The Penalties for Canceling an Insurance Policy
Many people decide to wait until the insurance renewal date before canceling their policy because they want to avoid paying a penalty. In some circumstances, however, staying with your insurance company just to avoid a penalty may not make the most sense.
Here are some factors and issues to consider when trying to determine whether you should cancel your insurance policy before its renewal date.
What Might Happen If You Cancel Your Policy
First, it's important to be aware that, in some cases, you may end up owing money if you cancel your policy early.
Insurance companies finance policies for a certain time period. If the terms of a policy are respected, then the monthly payments will cover the total cost of the policy by the end of its term.
The cost of insurance changes if the term is reduced to less than the original contract term. When the term is cut short, your monthly payments no longer meet the schedule. You may end up owing money—even after your policy is canceled—because of the penalty that has to be paid as well as any additional fees.
Many insurance companies do not charge cancelation fees. Your policy should specify whether any penalties apply for ending coverage before the renewal date.
What Should You Consider Before Canceling Your Policy?
It still may be worth canceling your policy even if you'll incur a penalty. Before you drop your coverage, keep in mind the following:
- Ask for the specific cost of the "penalty." You may be surprised by how many insurance representatives cite a penalty without even knowing the penalty rate. The penalty could be $20, $500, or any other estimate. The exact amount should make a difference in the decision you make.
- Compare the annual cost of the new policy to the annual cost of the policy you want to cancel. If the price difference is under 10% per year, you could try getting your current insurer to match the new price. Ten percent should not be a big deal to an insurance company if your account is in good standing and you have several policies with the company. If it does not match the price, calculate whether you end up ahead once you pay the penalty. If you end up even (or close to even), you have to decide if the new policy is worth the effort.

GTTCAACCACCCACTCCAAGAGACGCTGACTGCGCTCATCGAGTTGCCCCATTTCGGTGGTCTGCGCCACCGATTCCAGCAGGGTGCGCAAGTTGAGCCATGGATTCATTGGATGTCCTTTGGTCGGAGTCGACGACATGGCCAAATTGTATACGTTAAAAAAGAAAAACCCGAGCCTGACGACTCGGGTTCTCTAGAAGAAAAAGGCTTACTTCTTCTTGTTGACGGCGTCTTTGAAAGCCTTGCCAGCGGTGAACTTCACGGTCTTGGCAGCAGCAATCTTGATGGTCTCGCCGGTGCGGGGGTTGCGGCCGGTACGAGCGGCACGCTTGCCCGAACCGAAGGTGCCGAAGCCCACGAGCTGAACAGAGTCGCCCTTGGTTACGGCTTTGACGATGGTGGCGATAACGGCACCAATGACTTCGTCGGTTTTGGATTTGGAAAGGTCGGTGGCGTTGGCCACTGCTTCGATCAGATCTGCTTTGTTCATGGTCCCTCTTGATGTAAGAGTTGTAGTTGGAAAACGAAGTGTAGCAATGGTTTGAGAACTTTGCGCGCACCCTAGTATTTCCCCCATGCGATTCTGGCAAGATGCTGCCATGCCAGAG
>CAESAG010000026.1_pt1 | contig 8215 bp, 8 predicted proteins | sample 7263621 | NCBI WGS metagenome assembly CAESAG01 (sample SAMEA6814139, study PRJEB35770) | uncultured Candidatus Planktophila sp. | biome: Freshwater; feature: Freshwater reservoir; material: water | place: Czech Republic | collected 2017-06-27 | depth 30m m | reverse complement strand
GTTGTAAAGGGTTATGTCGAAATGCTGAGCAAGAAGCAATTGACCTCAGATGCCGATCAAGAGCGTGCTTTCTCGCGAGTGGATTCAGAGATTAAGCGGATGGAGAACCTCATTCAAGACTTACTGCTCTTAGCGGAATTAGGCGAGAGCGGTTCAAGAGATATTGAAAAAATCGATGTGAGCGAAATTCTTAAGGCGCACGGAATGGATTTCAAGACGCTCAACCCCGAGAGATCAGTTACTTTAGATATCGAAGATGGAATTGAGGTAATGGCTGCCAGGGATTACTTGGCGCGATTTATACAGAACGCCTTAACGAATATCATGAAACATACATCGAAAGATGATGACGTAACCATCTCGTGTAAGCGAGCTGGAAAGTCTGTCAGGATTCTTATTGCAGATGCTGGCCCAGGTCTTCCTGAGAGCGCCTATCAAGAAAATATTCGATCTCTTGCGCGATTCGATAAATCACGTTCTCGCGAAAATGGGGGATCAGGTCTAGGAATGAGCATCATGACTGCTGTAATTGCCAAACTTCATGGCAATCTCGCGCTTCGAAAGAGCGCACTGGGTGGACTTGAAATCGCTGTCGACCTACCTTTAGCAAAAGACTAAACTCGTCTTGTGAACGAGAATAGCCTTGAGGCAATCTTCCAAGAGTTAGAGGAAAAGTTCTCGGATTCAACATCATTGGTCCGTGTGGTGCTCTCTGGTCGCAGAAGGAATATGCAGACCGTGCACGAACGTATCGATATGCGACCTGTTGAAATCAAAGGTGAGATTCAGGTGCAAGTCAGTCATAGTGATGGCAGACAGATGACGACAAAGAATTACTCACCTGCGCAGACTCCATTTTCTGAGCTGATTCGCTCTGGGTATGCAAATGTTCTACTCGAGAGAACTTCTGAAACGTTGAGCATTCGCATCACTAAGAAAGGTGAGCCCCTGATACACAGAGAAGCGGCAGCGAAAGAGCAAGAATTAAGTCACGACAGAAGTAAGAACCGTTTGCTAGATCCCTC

Always be cautious if you get an insurance rate quote that is significantly lower than your current rate. Make sure you go over all policy details to fully understand the costs.
- Compare the differences in policy advantages and coverage between the new policy and your current one. Representatives of your current and potential insurers should be able to help you focus on the top features of the policy you have or are considering. If a new insurance company is able to offer you services that better meet your needs or policy features that are valuable to you, it may be worth paying more to switch.
- Understand payment terms. Insurance companies have varying payment policies. You should make sure to study the terms of these policies and find the one that works best for you.
- Determine if there will be consequences on other policies as a result of canceling the policy in question. Often, people find cheaper car insurance with a new insurance company and decide to switch while leaving their home insured by their original insurer. They then get an awful surprise when their rate increases because they lost a multipolicy discount or access to special policy enhancements. Evaluate your entire personal insurance portfolio and make sure you know all the facts before making a decision. You should ask yourself: Will changing one policy affect the cost of or coverage on another?
The Bottom Line
Although many insurance companies will let you off the hook without a fee, that's not always the case. It's always a good idea to shop around and make sure you're getting the best deal for your insurance needs, but be sure you understand the costs of making a switch before you get a sudden surprise with your final bill.